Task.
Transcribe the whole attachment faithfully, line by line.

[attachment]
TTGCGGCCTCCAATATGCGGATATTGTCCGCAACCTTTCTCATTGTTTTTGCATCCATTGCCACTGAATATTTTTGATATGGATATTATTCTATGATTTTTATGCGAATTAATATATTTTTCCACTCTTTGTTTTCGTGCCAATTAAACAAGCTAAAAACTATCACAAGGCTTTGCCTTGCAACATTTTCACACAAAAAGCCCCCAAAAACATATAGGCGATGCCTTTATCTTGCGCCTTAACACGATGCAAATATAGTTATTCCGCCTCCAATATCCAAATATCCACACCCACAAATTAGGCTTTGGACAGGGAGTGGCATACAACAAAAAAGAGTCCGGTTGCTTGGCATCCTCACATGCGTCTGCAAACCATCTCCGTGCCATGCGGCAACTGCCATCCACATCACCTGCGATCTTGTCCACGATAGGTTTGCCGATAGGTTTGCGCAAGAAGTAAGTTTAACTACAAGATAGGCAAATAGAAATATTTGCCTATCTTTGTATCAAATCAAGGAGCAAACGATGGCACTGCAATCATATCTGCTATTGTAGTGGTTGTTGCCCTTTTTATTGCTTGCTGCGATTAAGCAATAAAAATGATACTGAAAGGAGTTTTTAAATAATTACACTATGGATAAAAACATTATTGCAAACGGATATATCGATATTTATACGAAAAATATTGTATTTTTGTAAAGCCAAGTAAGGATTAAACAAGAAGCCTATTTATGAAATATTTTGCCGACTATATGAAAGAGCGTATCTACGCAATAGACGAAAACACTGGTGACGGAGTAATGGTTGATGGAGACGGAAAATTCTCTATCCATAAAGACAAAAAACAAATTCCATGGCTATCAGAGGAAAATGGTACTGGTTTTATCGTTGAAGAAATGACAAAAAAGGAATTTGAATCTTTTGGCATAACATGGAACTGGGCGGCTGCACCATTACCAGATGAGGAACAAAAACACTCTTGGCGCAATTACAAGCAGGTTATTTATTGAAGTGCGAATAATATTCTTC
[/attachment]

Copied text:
TTGCGGCCTCCAATATGCGGATATTGTCCGCAACCTTTCTCATTGTTTTTGCATCCATTGCCACTGAATATTTTTGATATGGATATTATTCTATGATTTTTATGCGAATTAATATATTTTTCCACTCTTTGTTTTCGTGCCAATTAAACAAGCTAAAAACTATCACAAGGCTTTGCCTTGCAACATTTTCACACAAAAAGCCCCCAAAAACATATAGGCGATGCCTTTATCTTGCGCCTTAACACGATGCAAATATAGTTATTCCGCCTCCAATATCCAAATATCCACACCCACAAATTAGGCTTTGGACAGGGAGTGGCATACAACAAAAAAGAGTCCGGTTGCTTGGCATCCTCACATGCGTCTGCAAACCATCTCCGTGCCATGCGGCAACTGCCATCCACATCACCTGCGATCTTGTCCACGATAGGTTTGCCGATAGGTTTGCGCAAGAAGTAAGTTTAACTACAAGATAGGCAAATAGAAATATTTGCCTATCTTTGTATCAAATCAAGGAGCAAACGATGGCACTGCAATCATATCTGCTATTGTAGTGGTTGTTGCCCTTTTTATTGCTTGCTGCGATTAAGCAATAAAAATGATACTGAAAGGAGTTTTTAAATAATTACACTATGGATAAAAACATTATTGCAAACGGATATATCGATATTTATACGAAAAATATTGTATTTTTGTAAAGCCAAGTAAGGATTAAACAAGAAGCCTATTTATGAAATATTTTGCCGACTATATGAAAGAGCGTATCTACGCAATAGACGAAAACACTGGTGACGGAGTAATGGTTGATGGAGACGGAAAATTCTCTATCCATAAAGACAAAAAACAAATTCCATGGCTATCAGAGGAAAATGGTACTGGTTTTATCGTTGAAGAAATGACAAAAAAGGAATTTGAATCTTTTGGCATAACATGGAACTGGGCGGCTGCACCATTACCAGATGAGGAACAAAAACACTCTTGGCGCAATTACAAGCAGGTTATTTATTGAAGTGCGAATAATATTCTTC